Max Richter and Deutsche Grammophon are set to release a brand-new orchestral composition to mark the 250th anniversary of Beethoven's birthday. Beethoven – Opus 2020 was commissioned by the Beethoven-Haus Bonn, birthplace of the composer and now a museum, cultural institution and research centre. The British composer's new work will be available on all digital streaming platforms from 17 December, the day on which Beethoven was born. Its world premiere performance is scheduled to take place at the Beethoven-Haus on 16 December and will be streamed live on Deutsche Grammophon's Facebook page. Andante Loops, a piece for solo piano derived by Richter from his Opus 2020 score, meanwhile received its premiere on 11 December in Apple Music's Beethoven Room. The two works will be paired together on a digital EP, available from 18 December.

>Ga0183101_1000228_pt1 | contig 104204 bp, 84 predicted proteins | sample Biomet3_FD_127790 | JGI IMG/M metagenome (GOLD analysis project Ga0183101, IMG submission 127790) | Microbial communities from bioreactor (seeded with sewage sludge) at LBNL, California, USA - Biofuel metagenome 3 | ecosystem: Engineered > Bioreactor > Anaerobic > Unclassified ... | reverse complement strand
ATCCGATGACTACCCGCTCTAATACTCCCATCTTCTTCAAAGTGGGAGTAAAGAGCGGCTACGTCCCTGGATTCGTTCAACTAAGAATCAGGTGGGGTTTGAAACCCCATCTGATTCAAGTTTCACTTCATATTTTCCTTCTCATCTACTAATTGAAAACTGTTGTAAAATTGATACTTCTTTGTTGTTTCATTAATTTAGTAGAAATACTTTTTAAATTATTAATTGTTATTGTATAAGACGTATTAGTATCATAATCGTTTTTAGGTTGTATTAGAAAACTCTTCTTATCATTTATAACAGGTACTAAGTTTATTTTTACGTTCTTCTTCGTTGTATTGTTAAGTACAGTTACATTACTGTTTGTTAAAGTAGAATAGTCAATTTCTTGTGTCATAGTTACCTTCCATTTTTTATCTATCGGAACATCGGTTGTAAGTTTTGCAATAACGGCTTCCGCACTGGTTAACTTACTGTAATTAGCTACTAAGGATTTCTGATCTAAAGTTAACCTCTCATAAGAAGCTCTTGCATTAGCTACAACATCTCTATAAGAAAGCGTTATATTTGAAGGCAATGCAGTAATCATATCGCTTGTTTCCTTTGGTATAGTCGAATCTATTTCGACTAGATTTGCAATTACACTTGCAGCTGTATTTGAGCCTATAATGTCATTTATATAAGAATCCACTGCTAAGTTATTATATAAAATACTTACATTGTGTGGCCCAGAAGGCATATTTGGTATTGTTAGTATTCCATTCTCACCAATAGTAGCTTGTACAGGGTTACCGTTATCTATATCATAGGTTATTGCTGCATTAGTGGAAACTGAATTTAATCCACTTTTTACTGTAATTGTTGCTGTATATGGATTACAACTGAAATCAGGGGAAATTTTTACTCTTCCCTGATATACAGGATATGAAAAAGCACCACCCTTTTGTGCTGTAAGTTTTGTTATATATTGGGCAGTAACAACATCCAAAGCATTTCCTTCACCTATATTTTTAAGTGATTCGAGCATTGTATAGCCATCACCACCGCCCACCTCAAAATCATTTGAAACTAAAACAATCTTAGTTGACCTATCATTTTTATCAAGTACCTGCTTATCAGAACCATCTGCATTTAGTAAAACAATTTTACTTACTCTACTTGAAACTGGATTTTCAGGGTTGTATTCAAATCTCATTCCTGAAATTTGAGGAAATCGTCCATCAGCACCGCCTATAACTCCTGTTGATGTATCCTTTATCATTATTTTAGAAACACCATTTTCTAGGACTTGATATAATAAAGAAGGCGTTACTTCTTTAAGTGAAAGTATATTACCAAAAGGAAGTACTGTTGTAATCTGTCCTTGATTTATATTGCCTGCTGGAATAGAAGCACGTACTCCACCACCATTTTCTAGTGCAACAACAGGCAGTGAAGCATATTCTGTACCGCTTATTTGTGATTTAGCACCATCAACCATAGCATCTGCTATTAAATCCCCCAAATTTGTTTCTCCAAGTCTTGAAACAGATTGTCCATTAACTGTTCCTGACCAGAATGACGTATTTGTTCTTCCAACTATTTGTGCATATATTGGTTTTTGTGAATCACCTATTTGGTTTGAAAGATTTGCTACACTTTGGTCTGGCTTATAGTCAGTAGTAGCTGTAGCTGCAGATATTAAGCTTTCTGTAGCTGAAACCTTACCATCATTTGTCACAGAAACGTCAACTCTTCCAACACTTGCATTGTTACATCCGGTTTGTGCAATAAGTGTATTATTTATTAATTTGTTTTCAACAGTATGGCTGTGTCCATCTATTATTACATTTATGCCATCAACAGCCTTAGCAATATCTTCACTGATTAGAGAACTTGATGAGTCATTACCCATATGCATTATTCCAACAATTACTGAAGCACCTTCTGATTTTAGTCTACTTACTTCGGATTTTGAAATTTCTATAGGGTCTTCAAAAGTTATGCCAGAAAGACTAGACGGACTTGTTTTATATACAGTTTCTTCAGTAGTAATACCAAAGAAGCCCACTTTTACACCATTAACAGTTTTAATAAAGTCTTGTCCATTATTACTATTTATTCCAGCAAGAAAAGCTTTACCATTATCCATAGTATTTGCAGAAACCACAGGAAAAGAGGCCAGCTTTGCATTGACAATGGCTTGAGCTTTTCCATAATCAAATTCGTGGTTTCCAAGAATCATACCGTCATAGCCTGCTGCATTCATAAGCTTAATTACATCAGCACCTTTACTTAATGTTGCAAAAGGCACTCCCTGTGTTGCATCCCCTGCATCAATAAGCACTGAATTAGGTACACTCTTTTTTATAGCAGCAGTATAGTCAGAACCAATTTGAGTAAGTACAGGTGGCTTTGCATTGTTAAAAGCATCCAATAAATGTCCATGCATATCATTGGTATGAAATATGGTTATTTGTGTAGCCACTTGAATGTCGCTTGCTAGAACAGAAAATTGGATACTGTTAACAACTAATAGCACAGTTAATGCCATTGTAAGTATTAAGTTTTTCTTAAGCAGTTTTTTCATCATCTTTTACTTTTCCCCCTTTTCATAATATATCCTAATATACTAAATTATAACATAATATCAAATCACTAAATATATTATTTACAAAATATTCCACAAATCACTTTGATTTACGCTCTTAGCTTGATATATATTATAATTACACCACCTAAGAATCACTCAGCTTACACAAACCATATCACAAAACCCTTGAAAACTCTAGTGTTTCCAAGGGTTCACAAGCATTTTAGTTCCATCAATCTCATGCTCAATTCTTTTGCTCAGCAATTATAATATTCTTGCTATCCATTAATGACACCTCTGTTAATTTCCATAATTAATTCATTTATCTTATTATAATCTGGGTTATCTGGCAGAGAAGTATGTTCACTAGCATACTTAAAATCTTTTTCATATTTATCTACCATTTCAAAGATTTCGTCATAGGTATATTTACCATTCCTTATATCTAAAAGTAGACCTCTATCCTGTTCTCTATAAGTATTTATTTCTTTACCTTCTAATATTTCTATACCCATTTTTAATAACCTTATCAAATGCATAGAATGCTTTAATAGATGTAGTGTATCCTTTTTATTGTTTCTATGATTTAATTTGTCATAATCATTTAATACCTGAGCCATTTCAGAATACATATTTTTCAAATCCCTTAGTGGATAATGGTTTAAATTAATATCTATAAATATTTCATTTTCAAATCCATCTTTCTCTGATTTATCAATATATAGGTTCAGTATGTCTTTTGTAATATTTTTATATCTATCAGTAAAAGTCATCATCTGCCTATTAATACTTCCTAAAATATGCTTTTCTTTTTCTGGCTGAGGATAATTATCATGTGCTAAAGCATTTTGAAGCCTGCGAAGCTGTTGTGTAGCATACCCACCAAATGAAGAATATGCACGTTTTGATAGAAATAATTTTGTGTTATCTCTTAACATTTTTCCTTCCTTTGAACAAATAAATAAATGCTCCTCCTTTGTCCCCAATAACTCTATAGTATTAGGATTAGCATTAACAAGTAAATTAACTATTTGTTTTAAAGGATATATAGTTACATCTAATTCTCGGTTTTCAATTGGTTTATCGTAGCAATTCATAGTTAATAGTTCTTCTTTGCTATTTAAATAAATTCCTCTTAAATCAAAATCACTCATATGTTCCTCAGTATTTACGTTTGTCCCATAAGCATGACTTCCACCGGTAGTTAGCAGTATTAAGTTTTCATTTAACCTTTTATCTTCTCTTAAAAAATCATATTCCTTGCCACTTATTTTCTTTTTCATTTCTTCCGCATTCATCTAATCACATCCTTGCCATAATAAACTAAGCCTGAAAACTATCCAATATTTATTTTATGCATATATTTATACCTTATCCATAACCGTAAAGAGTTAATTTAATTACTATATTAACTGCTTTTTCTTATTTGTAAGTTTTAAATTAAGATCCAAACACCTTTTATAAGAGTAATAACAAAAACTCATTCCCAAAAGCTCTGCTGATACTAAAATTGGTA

Over a decade after its inception, ground-breaking composer Max Richter announces the release of VOICES – a major new recording project inspired by the Universal Declaration of Human Rights. The first single from his uplifting new work, which he describes as "a place to think and reflect", is out today via Decca Records. It is the latest album from the innovative, billion-streaming artist behind landmark 2015 composition SLEEP, which continues to evolve five years on with the launch of a new app. Available to download now, the app enables listeners to reimagine the 8-hour Deutsche Grammophon recording in custom-made musical sessions to help with focus, meditation and sleep. At the heart of both VOICES and SLEEP is a profound sense of global community, born out of Richter's career-long view of music as activism and his desire to unite audiences worldwide.